November 4, 2007
My dearly beloved brothers and sisters in Christ of the Diocese of Buffalo, clergy, religious, and faithful:
Twenty-five years ago, on a rather nondescript routine morning at work in the Chancery Office of the Diocese of Trenton, engaged in my duties as Vice Chancellor, I was soon to find that it would be much more than a "nondescript routine" day in my life. Although a rather routine day of diocesan business, it did have some significance in another way, especially for me and those of Polish ethnicity, as it was the date of August 26, 1982, the Feast of Our Lady of Czestochowa, the patroness of Poland, so dear to us in our enduring devotion and love. But there was a special element on her feast day in that year, as it was the 800th anniversary of the famous icon of Our Lady of Czestochowa.
It was in this context that the events of that day would evolve for me. My bishop at that time, the Bishop of Trenton, John C. Reiss, leaned into my office and asked me to come to his office. As I entered, he asked me to close the door. I thought something was up, for that was unusual, but nothing what I thought it might be.
Once seated in his office, the bishop asked me how would I like to be a bishop. My answer was that being around bishops for 20 years, I know enough to say no thanks. He said, well, you are. I said, you have to be kidding. In turn, he said he had just received a call from the Papal Nuncio, Archbishop Pio Laghi, that I have been appointed to be the auxiliary bishop of Trenton. Swamped in disbelief, finding it difficult to breathe and searching for words, I said I wish I were more holy. The bishop replied, don’t we all.
Having had a few minutes to recover, I then had to call Archbishop Laghi, who then formally gave me the news that the Holy Father, Pope John Paul II, had appointed me auxiliary bishop and asked for my acceptance. Seeking words of thanks and humility, I said yes with gratitude to the Holy Father. There was an ironic twist in our conversation. In it, I mentioned that this was a special feast day of Our Lady of Czestochowa, and being of Polish ethnicity found His call all the more providential as well as overwhelming. I thought there might be a significant connection for calling me on that particular day. His response was, oh, you are Polish…I thought you were Slavic! That took care of the intentionality, but for me, the providence of it all still touches me to this day.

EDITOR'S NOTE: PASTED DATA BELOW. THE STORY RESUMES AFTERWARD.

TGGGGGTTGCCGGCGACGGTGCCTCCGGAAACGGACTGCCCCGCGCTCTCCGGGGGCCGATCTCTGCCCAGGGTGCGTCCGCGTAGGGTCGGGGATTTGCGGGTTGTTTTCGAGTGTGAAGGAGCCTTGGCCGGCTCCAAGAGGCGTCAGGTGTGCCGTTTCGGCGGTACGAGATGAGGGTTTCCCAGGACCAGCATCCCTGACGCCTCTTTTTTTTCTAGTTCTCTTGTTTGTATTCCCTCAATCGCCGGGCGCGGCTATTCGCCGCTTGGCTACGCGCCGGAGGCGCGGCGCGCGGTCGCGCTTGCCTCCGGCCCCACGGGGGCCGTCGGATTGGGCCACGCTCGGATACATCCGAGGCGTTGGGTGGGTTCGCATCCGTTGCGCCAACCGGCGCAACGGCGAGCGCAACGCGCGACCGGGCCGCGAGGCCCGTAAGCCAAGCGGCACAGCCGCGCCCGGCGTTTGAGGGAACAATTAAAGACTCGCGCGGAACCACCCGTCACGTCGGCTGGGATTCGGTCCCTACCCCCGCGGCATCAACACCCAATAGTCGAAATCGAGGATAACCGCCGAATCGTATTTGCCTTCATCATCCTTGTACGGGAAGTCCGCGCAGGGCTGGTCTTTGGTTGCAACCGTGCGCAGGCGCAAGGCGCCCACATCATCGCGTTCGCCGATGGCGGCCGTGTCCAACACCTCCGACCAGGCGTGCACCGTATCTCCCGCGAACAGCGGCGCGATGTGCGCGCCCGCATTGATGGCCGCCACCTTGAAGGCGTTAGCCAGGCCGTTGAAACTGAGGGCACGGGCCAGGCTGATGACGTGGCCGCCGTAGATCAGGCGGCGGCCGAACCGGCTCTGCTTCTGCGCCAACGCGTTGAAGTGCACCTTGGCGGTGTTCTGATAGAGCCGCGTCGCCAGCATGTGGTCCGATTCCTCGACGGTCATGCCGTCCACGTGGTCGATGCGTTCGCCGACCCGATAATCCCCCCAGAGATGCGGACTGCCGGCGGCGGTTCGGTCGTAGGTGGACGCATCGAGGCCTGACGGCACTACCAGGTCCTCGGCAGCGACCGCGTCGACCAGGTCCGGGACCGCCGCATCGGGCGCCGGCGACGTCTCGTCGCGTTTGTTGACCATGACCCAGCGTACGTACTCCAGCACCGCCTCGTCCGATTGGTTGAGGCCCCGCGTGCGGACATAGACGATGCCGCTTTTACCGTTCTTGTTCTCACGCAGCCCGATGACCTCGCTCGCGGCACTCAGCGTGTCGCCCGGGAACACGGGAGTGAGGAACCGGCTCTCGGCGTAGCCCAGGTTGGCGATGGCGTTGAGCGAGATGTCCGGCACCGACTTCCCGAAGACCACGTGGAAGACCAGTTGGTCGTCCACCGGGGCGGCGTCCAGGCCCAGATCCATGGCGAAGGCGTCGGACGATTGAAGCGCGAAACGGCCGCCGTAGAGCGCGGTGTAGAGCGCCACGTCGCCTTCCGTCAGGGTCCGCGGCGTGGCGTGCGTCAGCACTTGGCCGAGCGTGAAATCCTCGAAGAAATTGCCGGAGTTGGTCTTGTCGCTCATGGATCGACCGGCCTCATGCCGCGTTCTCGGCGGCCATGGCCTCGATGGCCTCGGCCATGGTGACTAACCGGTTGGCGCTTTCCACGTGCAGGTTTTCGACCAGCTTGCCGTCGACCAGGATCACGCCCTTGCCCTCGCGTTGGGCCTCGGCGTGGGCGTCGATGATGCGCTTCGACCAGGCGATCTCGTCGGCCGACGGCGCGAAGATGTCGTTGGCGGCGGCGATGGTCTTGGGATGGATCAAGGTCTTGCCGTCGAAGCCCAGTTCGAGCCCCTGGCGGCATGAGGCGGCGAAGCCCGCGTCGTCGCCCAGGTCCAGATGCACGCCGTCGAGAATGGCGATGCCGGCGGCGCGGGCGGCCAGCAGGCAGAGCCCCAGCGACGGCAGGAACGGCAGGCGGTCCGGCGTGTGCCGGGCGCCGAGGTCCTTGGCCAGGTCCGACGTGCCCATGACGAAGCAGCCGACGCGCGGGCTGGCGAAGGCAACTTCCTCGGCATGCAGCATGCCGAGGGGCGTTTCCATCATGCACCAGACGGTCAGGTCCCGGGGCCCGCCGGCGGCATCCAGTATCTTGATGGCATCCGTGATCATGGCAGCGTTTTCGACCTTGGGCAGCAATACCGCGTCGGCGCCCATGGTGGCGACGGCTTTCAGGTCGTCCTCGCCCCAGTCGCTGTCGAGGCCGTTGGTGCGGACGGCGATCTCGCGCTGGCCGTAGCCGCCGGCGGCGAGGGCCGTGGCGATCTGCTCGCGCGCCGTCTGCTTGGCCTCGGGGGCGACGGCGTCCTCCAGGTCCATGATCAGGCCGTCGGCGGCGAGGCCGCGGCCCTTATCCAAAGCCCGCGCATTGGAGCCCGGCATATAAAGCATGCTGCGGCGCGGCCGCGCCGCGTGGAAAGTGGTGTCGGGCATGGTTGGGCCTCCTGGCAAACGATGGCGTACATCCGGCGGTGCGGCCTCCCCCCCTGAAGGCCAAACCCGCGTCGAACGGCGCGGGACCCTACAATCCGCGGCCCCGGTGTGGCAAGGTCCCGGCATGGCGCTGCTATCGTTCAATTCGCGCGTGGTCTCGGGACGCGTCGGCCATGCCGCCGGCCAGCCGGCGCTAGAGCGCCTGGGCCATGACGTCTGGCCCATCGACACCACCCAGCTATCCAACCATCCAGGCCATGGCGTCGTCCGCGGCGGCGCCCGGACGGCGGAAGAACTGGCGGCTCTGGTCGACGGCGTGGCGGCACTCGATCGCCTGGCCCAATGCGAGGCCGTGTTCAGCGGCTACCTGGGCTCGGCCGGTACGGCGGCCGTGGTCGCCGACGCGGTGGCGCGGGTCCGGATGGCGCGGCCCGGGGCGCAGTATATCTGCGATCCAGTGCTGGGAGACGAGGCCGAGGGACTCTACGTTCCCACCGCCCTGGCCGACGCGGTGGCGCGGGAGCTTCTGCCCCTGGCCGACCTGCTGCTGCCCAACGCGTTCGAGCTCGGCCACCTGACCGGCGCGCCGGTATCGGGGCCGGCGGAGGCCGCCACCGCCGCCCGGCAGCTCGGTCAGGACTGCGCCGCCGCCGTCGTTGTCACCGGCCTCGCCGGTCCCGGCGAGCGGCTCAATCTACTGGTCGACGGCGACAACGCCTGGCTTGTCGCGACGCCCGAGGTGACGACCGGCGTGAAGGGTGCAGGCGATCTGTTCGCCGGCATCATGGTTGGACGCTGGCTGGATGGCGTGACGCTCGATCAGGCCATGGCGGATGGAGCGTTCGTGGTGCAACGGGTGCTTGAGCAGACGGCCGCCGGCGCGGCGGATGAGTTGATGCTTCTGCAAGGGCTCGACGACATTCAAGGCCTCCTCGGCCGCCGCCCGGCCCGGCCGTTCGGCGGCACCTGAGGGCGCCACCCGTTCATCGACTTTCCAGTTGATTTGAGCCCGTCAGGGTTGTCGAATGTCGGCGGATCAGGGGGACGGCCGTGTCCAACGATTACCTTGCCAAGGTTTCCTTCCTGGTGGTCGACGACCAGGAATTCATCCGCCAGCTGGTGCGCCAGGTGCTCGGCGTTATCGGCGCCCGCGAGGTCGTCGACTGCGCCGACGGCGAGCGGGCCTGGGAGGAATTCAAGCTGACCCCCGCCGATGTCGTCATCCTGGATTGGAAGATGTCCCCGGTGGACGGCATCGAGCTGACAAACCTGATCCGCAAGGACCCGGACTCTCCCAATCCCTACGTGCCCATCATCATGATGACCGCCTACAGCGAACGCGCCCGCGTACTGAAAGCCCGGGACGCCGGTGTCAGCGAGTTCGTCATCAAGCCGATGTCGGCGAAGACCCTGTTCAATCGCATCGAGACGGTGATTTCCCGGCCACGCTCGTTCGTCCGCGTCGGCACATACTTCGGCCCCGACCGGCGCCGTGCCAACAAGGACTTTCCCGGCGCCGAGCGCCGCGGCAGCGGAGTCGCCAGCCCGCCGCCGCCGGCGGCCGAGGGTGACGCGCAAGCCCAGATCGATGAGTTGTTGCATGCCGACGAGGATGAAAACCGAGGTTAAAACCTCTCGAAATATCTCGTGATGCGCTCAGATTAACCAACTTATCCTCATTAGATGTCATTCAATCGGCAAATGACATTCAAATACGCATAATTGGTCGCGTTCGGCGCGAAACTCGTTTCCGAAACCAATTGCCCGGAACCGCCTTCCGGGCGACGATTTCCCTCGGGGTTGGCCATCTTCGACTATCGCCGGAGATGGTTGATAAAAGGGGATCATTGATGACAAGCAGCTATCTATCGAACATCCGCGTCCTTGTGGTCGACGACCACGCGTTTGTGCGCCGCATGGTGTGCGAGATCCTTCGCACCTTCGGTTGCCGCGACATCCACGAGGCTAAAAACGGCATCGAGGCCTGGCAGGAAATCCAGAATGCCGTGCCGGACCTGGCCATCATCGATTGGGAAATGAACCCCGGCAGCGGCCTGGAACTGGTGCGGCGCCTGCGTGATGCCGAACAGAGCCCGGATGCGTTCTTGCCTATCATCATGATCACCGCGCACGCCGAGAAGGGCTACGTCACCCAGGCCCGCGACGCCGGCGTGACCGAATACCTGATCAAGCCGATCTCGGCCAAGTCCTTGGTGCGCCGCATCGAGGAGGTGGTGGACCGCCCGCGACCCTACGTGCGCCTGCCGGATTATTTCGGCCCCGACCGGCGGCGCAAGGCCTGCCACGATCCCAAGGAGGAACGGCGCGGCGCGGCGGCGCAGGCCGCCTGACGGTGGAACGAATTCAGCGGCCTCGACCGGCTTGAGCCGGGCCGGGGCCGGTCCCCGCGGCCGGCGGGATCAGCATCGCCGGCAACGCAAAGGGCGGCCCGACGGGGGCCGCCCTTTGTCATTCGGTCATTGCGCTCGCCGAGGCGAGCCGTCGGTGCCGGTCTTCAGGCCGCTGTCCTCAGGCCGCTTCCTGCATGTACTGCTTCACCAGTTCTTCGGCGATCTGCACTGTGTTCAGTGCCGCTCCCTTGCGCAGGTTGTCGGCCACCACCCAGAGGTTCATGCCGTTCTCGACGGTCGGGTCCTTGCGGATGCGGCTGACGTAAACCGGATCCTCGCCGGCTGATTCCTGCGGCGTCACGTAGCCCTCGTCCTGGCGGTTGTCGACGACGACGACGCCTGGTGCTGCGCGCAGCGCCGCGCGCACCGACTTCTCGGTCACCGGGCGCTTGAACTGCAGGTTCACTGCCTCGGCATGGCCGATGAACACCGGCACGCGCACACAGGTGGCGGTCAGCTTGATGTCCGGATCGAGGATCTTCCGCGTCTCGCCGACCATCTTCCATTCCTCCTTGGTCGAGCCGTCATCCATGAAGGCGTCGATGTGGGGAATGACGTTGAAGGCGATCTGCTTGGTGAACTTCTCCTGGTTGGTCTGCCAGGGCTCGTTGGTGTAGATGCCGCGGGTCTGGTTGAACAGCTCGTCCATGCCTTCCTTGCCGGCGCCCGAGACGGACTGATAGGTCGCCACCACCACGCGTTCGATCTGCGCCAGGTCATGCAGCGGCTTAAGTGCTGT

So, dear friends, that is how the episcopacy had its beginnings for me. In describing my emotions and feelings on that day of notification in detail, I hope to convey to you how awesome and life-changing such a moment is in the life of a priest who assumes that priesthood itself is more than enough anyone can dream of, and dreams only to be a good, faithful, and effective priest in the person of Christ, bringing Christ to the people through His ministry and service. Kiddingly, with my affection for large bodies of water and the Atlantic Ocean so near to us in New Jersey, I used to say my ultimate ambition was to be a pastor of a parish on the seashore. Twenty-five years later, that is somewhat fulfilled in another way as pastor-shepherd of a much larger flock on the shores of Lake Erie and Niagara Falls. Though it was never an expectation on my personal priestly journey, being here is not a bad exchange! Not at all!
Back to the concept of episcopacy, if notification to be a bishop is breathtaking, all the more so is the actual ordination to be a bishop. That occurred on November 3, 1982, the 25th anniversary I celebrate with you today. There is no more moving ritual in the Roman Catholic Church, much more elaborate than our Lord Jesus' ordination of His apostles as His first priests and bishops, but still with a deep significance and meaning of what Christ intended for the shepherding and leadership of His Church.